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THE WOLF POINT HERALD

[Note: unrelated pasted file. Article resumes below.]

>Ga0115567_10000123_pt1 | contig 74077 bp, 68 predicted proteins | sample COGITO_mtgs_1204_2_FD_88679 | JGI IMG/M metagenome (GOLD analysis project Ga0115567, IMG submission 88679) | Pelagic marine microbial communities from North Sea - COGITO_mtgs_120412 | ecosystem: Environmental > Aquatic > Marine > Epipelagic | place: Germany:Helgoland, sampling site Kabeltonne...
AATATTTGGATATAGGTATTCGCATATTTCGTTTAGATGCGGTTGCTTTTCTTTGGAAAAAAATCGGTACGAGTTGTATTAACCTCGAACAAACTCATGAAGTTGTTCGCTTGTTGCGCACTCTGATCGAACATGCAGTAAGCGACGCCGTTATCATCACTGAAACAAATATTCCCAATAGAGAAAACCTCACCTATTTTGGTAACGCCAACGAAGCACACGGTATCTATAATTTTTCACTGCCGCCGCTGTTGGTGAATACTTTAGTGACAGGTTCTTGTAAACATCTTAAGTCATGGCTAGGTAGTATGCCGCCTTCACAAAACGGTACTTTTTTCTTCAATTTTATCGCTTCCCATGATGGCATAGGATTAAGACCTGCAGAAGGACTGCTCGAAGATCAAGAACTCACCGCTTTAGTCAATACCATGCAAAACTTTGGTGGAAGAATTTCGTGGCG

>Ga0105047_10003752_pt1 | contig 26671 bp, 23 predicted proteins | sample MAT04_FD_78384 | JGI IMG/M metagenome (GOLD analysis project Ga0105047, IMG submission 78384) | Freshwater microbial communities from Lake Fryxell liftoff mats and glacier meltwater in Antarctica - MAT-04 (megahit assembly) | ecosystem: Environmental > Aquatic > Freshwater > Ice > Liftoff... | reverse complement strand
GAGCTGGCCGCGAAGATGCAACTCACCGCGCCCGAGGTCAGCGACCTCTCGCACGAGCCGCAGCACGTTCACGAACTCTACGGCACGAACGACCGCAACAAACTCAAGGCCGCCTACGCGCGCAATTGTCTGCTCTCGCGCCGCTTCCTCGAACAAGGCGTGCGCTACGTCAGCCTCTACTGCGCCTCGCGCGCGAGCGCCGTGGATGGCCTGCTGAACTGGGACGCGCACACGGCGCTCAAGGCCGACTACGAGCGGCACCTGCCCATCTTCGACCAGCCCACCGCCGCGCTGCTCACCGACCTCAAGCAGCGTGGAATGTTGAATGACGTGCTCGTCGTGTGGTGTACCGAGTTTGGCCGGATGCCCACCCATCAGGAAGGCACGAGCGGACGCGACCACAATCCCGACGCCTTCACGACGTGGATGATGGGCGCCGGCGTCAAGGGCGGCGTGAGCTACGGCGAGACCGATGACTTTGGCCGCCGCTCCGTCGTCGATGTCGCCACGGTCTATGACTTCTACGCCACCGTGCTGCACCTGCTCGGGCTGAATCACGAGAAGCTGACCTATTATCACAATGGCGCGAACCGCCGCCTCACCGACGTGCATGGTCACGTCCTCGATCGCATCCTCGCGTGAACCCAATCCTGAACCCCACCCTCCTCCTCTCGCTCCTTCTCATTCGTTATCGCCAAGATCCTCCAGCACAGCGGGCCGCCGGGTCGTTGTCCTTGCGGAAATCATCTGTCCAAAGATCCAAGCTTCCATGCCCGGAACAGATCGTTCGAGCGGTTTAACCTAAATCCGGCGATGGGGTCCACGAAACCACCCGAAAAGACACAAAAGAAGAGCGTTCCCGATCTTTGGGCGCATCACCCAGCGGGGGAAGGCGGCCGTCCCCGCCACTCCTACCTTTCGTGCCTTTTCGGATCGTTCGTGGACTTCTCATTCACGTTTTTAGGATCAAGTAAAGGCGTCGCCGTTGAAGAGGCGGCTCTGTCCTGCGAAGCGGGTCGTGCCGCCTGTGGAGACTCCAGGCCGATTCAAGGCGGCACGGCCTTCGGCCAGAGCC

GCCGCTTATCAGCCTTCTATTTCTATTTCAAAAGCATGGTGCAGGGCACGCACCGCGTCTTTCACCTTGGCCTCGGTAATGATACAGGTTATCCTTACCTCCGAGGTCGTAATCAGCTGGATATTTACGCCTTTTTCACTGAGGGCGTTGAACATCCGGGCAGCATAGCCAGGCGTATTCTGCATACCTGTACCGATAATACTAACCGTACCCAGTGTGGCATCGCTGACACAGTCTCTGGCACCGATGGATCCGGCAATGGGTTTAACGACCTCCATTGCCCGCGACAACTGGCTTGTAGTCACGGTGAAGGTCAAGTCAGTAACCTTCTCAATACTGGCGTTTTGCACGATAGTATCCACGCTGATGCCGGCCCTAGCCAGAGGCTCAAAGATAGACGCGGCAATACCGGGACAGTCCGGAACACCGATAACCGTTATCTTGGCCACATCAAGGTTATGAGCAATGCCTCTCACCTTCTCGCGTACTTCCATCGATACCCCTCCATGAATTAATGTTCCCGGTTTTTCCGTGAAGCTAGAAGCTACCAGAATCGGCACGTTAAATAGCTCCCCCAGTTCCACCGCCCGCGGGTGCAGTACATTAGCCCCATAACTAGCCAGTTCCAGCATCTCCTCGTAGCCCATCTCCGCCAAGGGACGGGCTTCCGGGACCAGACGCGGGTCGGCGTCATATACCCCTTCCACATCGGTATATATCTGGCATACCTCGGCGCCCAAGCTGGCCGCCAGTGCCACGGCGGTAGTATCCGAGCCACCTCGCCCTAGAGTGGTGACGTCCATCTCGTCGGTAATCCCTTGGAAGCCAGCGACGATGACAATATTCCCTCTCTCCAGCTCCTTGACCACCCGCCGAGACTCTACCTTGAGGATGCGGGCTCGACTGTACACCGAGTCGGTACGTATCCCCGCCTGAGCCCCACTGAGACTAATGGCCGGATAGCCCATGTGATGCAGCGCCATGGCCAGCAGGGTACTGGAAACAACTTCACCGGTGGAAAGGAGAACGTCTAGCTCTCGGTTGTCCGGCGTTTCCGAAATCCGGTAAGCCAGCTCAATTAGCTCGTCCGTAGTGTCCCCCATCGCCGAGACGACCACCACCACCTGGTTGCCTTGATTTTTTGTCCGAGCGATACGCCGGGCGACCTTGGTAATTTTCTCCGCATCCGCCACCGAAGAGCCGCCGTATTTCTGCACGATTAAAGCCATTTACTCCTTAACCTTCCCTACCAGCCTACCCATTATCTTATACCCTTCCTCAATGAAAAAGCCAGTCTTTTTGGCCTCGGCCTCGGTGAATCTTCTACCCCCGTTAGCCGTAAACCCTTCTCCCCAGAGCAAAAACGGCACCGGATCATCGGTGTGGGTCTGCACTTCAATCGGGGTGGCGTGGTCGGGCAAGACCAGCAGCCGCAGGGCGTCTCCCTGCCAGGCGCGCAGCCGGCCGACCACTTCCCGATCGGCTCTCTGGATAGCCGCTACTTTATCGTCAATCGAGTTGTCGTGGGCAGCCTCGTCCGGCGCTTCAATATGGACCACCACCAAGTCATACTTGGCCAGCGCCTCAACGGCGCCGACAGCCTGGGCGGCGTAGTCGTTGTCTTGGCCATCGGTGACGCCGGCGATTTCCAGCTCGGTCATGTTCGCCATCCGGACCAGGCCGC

(Incorporated) A HOME PAPER PUBLISHED EVERY THURSDAY AT WOLF POINT, ROOSEVELT COUNTY, MONTANA Ea «s C. L. MARSHALL Editor and Manager OFFICIAL PAPER OF THE CITY OF WOLF POINT ii Entered as second-class matter April 9, 1913, at the post office at Wolf Point, Montana, under the Act of March 3, 1897. ON NEW YEAR RESOLUTIONS Every first of January that we ar rive at is an imaginary milestone on! the turnpike track of human life; at once a resting place for thought and meditation, and a starting point for fresh exertion in the performance of our journey. The man who does not at least propose to himself to be bet ter this year than he was last, must be either very good or very bad, in deed! And only to propose to be bet tr is something; if nothing else it is an acknowledgement of our need to be so, which is the first step towards amendment. But, in fact, to propose to oneself to do well, is in some sort to do well, positively, for there is no such thing as a stationary point in human endeavors; he who is not worse today than he was yesterday, is better; and he who is not better, is worse.—Charles Lamb. Pu. •. A FISH STORY (Chicago Herald and Examiner.) Put one hundred men on an is land where fish is a staple article of sustenance. Twenty-five of the men catch fish, clean the fish, the fish. and vegetables. The entire company eats what thus is gathered and pre pared. So long as everybody works, there is plenty. All hands are happy Ten of the allotted fish catchers stop catching fish. Ten more dry and hide part of the fish they catch. Five continue to catch fish, but work only part of the day at it. Fewer fish go into the commun ity kitchen. But the same number of men in sist upon having the same amount of fish to eat as they had before. The fifty men who formerly cleaned and cooked the fish have less to do owing to the undersupply of fish. But they continue to de mand food. Gradually greater burdens are laid upon the fruit and vegetable hunters. These insist upon a larger share of fish in return for their Twenty-five others Twenty-five cook Twenty-five hunt fruit vegetables. It is denied them and soon twenty of the twenty-five quit gathering fruit and vegetables. But the entire one hundred men continue to insist upon their right to eat. The daily food supply gradually shrinks. The man with two fish de mands three bananas in exchange for one of them. The man with two bananas refuses to part with one for fewer than three fish. Finally the ten men remaining at work quit in disgust. Everybody continues to eat. The hidden fish are brought to light and consumed, Comes a day when there is no food of any kind. Everybody on the isl and blames everybody else. What would seem to be the solu tion? Exactly! We thought you would guess it. For we repeat that you can't eat, buy, sell, steal, give away, hoard, wear, use, play with or gamble with WHAT ISN'T. m n The second issue of the Great Falls Call has come to our exchange table. It is an independent weekly published by the Flint Newspaper syndicate, with P. R. Flint editor and H. S. Flint business manager. It looks like a winner with 12 seven column pages carrying a full per centage of advertising and an abun dance of news and editorial matter, all well gotten up and well px-inted. m Christmas Program at Presbyterian Church .School Superintendent ...Pastor Charles Hanson .Emma Kreider, Adelaide Hanson, Ruth and Ima Herman, Nora Hanson .Frances Kramer, Doris Everett Audrey Johnston, Velma Sti-achan, Enid Everett, Thelma Anderson 7. Song—"Santa Claus' Land" . 8. Recitation—"Christmas" Addi'ess— . 10. Recitation— . 11. Song— . 12. Cornet Solo— . 13. Recitation—"Santa Claus 14. Recitation—" 15. Recitation— 16. Song—"The Message of the Starlight"—Tolf 1. Song—"Joy to the World".. 2. Scripture . 3. Prayer .. 4. Recitation—"Merry Christmas to All" 5. Song—"Once Upon a Time Exercise—"What Was It?" 6 . .... Primary Grade . John Williams . Ireqe Hanson . Belle Everett . Henry Cummings ... Harold Shipman Wallace McDonald Abner Kirk .. Arthur Gulhaug Christmas Days Lila Kreider, Helen Carr, Esther Mowatt, Frances Kramer ... Ima Herman .. Viola Kreider Lawrence Kleve ". Cleo Flint, Willis Anna Tyson, . Helen Fox, Helen Anderson .. Adelaide Hanson — Nox-a Solberg, Madaline Strachan, .Irene Carpenter, Mayrette Hanson . Dean Herman . Charles Rathert Dorothy Solberg, Elizabeth CaiTxenter Three Primary Girls . Hazel Carpenter . Senior Girls 17. Recitation— 18. Recitation—"What I Want for Christmas" 19. Recitation—"The Best Thank of All 20. Song—"Sleep, Thou Infant King 21. Recitation . 22. Exercise—"Christmas Bells" 23. Recitation— . 24. Address—"Syrian Child" . 25. Recitation— . 26. Song— . 27. Recitation—"The Message of the Star" . 28. Song—"Shout the Glad News" . 29. Offering for Armenian and Syrian Babies. 30. Real Santa. 31. Benediction, 1 Don't forget to turn over a new j leaf. There may be a picture of beautiful movie actress on the page following, MEMORIAL SERVICE FOR nnnTiirn ßROlHER VAN u A service of more than usual in terest was that held on Sunday eve ning at the M. E. church, in memory of Rev. W. W. Van Orsdel, D. D., Superintendent of the Milk River District, who passed away Dec. 19 at the Deaconess Hospital at Great Falls. There is no question that he was the best known and best loved man in the state of Montana. He was best known as "Brother Van," and by that term he was familiarly and lovingly hailed wherever he went. Judge Gordon was unable to be present, but sent in writing a fine tribute to the man that he knew so well. He first met "Brother Van" back in '88, when he was in the prime of his strength and vigor. Mr. H. A. Schoening spoke of "Brother Van" as a character builder and of the profound influence that his life and example had upon the world and lives about him. The pastor also spoke briefly of his work as a min ister and missionary and told many incidents of his interesting and eventful career. The songs used those "Brother Van" loved so well, "Faith of Our Fathers," "The Church in the Wildwood," and "The Sweet Bye and Bye." We never know how much such a life means to us until he is taken away. He will be missed by the en tire church at large and also in the smaller communities where his com the Gospel. Tell them I died at my post. Tell them all that I love them with all my heart.' He will always ing was alway a blessing and a bene diction. He left as his message to the people, "Tell them to hold on to God," and to his brethern in the ministry, "Tell them to be faithful, full of the Holy Ghost, and preach live in the memory of those who knew him. - SENATOR PROMISES HELP In a letter to C. F. Blaich, Sen ator H. L. Myers says he will do everything possible to bring about the adoption, by the United States Land Office, of Mr. Blaich's plan to expedite the process of giving reser vation settlers title to their land and I thus enable them to make govern j ment loans in time to purchase seed ! and spring supplies, ! Mr. Blaich's plan is to have the general land office send the patents of settlers who have proved up, to the Glasgow office where the home The senator is not at all sure what can be done about the scheme but steader could apply for a federal loan to complete the payments on the land and have a balance left to purchase seed and other necessities. promises to take the matter up in earnest with the land commissioner. j Division Bulletin of the Red Cross j magazine contains a picture of Miss ! Louise Kellogg of Minneapolis, who RED CROSS NURSE KNOWN A recent number of the Northeim recently returned from seiwice in France and who is now in Montana instructing classes in home hygiene and home nursing. Miss Kellogg is a sister of Mrs. D. K. Moore of the Southside and has visited here. ) NOT AS BLACK AS WE ARE PAINTED - Volt Correspondent Tells of Wiscon sin Man Who Fears Tigers and 70-BeIow Weather Here Some of our Volt friends tried sell their land around Volt. The first answer that came was from a man I who claimed that he could have had Montana land for nothing 20 years ago. The next reply is given just as it appeared. (From Last Week.) Bayfield, Wis., Dec. 6, 1919 ; .«.ST trade? 1 don't think it would work. 1 never had any desire to live i Montana. And your letter was mail j ed at Wolf Point. That scares me to read it. Me move out where there sample the weather we are having now.) I know a school teacher who i came back from out there and said snow got up to 30 feet deep some places and folks wouldn't get out until spring, and that once the snow didn't go away until the next winter. (And then he goes on and tells about j his five-cent chicken ranch he wants to trade.) This is some boosting for Mon tana, isn't it? But it isn't always meant for everybody to live in Mon tana when he buys land here, but if once tried, Montana is hard to beat, As to what that school teacher has told him—well, we hate to say any thing about school teachers, but they are, as a rule, windy. "Experience is our best teacher." was wolves, bears, moose, buffaloes, tigers and all that! (He must think this is a circus instead of a grain country.) I would get snake bit the first summer, and I guess it gets for cold about 70 below. (He ought to Prof. Gross has disappeared, and who knows what he will say about his homestead. Prof. Woldt expects to go to Canada for Christmas, so that you can imagine that what he don't say nobody will hear. Well, boys, don't lose courage, we've got a good crop coming, and then we sure will take a crack at some of those fellows who always hear things about Montana and The application made by Secre- ; tary Foor for one of the tablets struck by the government in com memoration of the Maine disaster never go to see what it is like. - TABLET MADE FROM THE MAINE RECEIVED has been granted and the tablet is now in the secretary's office. The i : tablet, which is about 12 by 16 inch- i I es in size, and bronze in color is | made of metal salvaged from the ! sunken battle ship. It is designed j by a noted sculptor and shows Lib-1 erty in an attitude of grief looking toward the bow and masts of the i j j Judge Gordon has received a un ique and beautiful greetings card made in Bonnie Scotland which has j was many times wounded. I - nearly submerged vessel in the dis tance. tablet be set in a suitable monument in the Park x-eserve. It is the intention that the Greetings from Scotland attached a sprig of genuine Scotch heather. It was sent by the judge's ■ nephew, Captain R. R. McDonald i who served all through the war and a a a t'ligisiiiigisi 1 a PIONEER NEWS A bunch of young folks from this community called on Mr. and Mrs. P. A. Goerz in the Volt community last Friday. I The Christmas program of the Bethel Sunday School was given in the Pioneer school Dec. 25. A fine program was given and it was well attended. j Mr. and Mrs. Corn Bartel and children, Mr. and Mrs. Isaac and daughter, and Mr. and Mrs. John Bartel called on J. S.Schmidt's fam ily last Thursday night. Mr. Gräber from Munich, N. D. is visiting friends in this community. 1 Mr. and Mrs. J.S.Sshmidt, Mr. and j Mrs. A. F. Toavs called on Corn ; |ËÊ Bartel's last Friday. |Ë| Mr. and Mrs. Hugh Miller and ^Ë childi'en, Mr. and Mrs. Callison and ! ËËi sons, and Mr. and Mrs. R. H. Isaac |s| and daughter called on Corn Bax-tel 1 ^ Sunday. = Laurel and Donald Walter were ËË _ spending their Christmas vacation in ! == this community. == ._ Mi's. Spencer Mr. Slim and Mr. Han- j == son called on Lund Fevig. Mr. and Mrs. Ferd Funk and == Mr. and Mrs. John Bartel, Mr. and children and Miss Agnes Funk call-1 ed on John Wiebe's Sunday. The Schmidt folks and Mr. Gräber called on Ferd Funk's last Sunday. - J. B. Schmidt is satisfied with the nice weather we are having at present as Mr. Schmidt has a good ; start at his new barn, and a few i more days and the building will be finished. Why,who isn't glad for such nice weather at Christmas time Mr. Gräber, Mr. and Mrs. J. S. Schmidt and family called on Zack Bartel for supper last Saturday. FROID TRIBUNE PRAISES HERALD'S HOLIDAY ISSUE Among the county papers to issue I special Christmas numbers was the Wolf Point Herald to blossom out I in full holiday attire with a 24-page edition with cover in colors. edition contains a vast amount of in teresting reading matter and plenty of well-wntten advertisements of the business firms of that city. To say the least, the Herald's Christmas number is one of the best received at our desk thus far this season.— Froid Tribune, -- The EVERYBODY HELP GET FULL ACCURATE CENSUS Charles Gordon and John Erick son have received notice of their appointment as census enumerators for Wolf Point, their duties on January 2 and are required to complete the census of the city in two weeks. Secretary Foor of the Commercial club wishes to say to any who ex pect to be absent from the city dur ing the period of January 2 to 17 that if they will come to his office before leaving the city that he will take from them the data necessary to get their names on the census roll. that a full and accurate count of the population of the city be made and the careful cooperation of everyone is requested. They will begin It is exceedingly desirable Executive Meeting of Red Cro»» There will be an executive meet ing of the Red Cross committee at the home of Mrs. Clyde Patton next Monday afternoon at 2:30. SHERM WOULD HAVE FAVORED THE LEAGUE General Sherman's often quoted statement regarding war, is not known by many in its entirety. Here is what the general really did say, and it is a classic : "I confess without shame that I am tired and sick of war. Its glory is all moonshine. Even success, the most brilliant, is over dead and mangled bodies, the anguish and la mentation of distant families ap pealing to me for missing sons, hus bands and fathers. It is only those who have not heard a shot nor T 0 , ard , a Sh0t I heard the shrieks and groans ofthe | 'wounded and lacerated, that cry ; a j oud for more b i ood more ven Eolation War i« i hell!" isolation. w s , i I ii m f The Right Start for ||| |üü I 1920 ! / i 1 l I ! j I É MUCH DEPENDS UPON GETTING THE RIGHT START IN ANY BUSINESS. PROFESSION OR AV OCATION. YOU MAKE A PRUDENT SELEC TION IN STARTING A CHECKING OR SAVINGS ACCOUNT WITH US. == ËË HH === =| === ËËË |s =f == == = =E ËË ËËË « Excellent Facilities for Good Service h \ You, One ànd All, A Happy and Prosperous 1920 We Wish i First State Bank \ MICKIE SAVS ! ''vMtOOT GOQSGoes C> Best Boocnes Mts. tu' sousveu Bcrvs. 'umo sas tueu Hesiec, ( rcaxxm o tu.' ovo UOVJÆ tOUlVi PM>e«, OMtVv. tuts oseo t* cut vt ombr tuevte ■Bot 00 «. : 1 i, SUBSCRIPTION RECEIPTS NOW j ,41 READY V. i j /V D Osui} iuwus Advertise it in the Herald. Christmas at the Old Town Mission The following very interesting program was given at the Presbyterian Indian Mission School the afternoon of December 23rd: Song—"Glory, Peace, Good Will Responsive Bible Reading—"The Blessings of Christ's Kingdom." Prayer— ... . . Mr. Oliver Moore Recitation—Luke 2, 8 to 14. Primary Class Song—"O. Daughter of Zion" . By the School Solo—"On the Gloom of Midnight"—Julia Grandchamp, Chorus by School Recitation—"The Christmas Message" .Mrs. Moore's Class of Girls Song—' Unto You is Born a Savior" . By the School Acrostic—"Unto You a Child is Born" . Seven Boys and Girls Primary Exercise—"Christmas Catechism" . Eight Boys Song—"Shout the Glad News" . By the School Exercise—"Christmas Memories." .. By the School f Edith Jackson, Helen Ironbar, Annie KiÜspotted Song— 'Blessed Christmas Words" . By Senior Boys Recitation—"The Best Gift" ...'Lillian Moore kong— ^oel ' .. . .---. Senior Boys and Girls Solo—'"Ctoce Upon a"Time" 6 .'"......^^"comlJSrïîiŸ'sS 11 'Red-Door Chorus by Eight Girls, Address— Song— Y^* en Christmas Comes ene lc lon .. , Mrs - Kin £ had secretly made arrangements with Santa Claus, and the Program closed bells were heard and dear old Santa made his way through the crowded church to the platform. Santa Claus spoke kindly words of good cheer that made the eyes of the young sparkle and the older folks smile. This was the first time that Santa appeared in Old J°wn. The children were more than delighted with him, and the older ol P simply lpve Santa. Mrs. King and her staff of strong workers are to be congratulated on making Wolf Point famed for Missionary enterprise ^■ c ^ vor f . . Rev. S. Mclvor . By the School Rev. Amos Oneroad V POSTPONED MEETING OF NORTHSIDE VOTERS Owing to the short time in which to advertise it, and to other affairs coming on the same night, the meeting of Northside voters called to meet at the Masonic building last Friday night was very poorly attended. It was decided not to make any selection for aldermen, but to advertise another meeting to be held Saturday evening, January 3 at eight o'clock in the Northside schoolhouse. The Northside has been posted with placards announcing the meet ing. It is very desirable that there be a large and representative attend ance so that two members of the city council who are acceptable to the majority of the voters may be chosen. 5 To the Dyspeptic Would you not like to feel that your stomach troubles are over, that you can eat any kind of food that you crave? Consider then the fact that Chamberlain's Tablets have cured others—why not you. There are many who have been restored to health by taking these tablets and can now eat any kind of food that they crave.